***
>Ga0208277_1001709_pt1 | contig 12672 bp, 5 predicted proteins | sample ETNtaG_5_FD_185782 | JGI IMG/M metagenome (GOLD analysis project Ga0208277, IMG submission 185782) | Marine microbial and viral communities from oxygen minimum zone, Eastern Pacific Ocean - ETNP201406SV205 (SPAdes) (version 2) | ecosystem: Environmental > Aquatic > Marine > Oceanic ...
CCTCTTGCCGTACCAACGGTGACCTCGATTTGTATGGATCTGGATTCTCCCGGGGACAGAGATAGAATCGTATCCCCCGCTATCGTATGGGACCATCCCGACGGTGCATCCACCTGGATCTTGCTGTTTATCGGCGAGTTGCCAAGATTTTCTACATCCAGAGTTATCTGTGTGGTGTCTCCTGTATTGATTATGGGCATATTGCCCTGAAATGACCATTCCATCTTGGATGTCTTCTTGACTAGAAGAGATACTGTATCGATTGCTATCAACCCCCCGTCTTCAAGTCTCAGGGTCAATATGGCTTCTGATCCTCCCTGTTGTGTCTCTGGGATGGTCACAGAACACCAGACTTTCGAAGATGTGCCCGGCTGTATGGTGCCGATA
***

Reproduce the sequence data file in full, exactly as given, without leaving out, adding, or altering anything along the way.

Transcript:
>Ga0208277_1001709_pt1 | contig 12672 bp, 5 predicted proteins | sample ETNtaG_5_FD_185782 | JGI IMG/M metagenome (GOLD analysis project Ga0208277, IMG submission 185782) | Marine microbial and viral communities from oxygen minimum zone, Eastern Pacific Ocean - ETNP201406SV205 (SPAdes) (version 2) | ecosystem: Environmental > Aquatic > Marine > Oceanic ...
CCTCTTGCCGTACCAACGGTGACCTCGATTTGTATGGATCTGGATTCTCCCGGGGACAGAGATAGAATCGTATCCCCCGCTATCGTATGGGACCATCCCGACGGTGCATCCACCTGGATCTTGCTGTTTATCGGCGAGTTGCCAAGATTTTCTACATCCAGAGTTATCTGTGTGGTGTCTCCTGTATTGATTATGGGCATATTGCCCTGAAATGACCATTCCATCTTGGATGTCTTCTTGACTAGAAGAGATACTGTATCGATTGCTATCAACCCCCCGTCTTCAAGTCTCAGGGTCAATATGGCTTCTGATCCTCCCTGTTGTGTCTCTGGGATGGTCACAGAACACCAGACTTTCGAAGATGTGCCCGGCTGTATGGTGCCGATA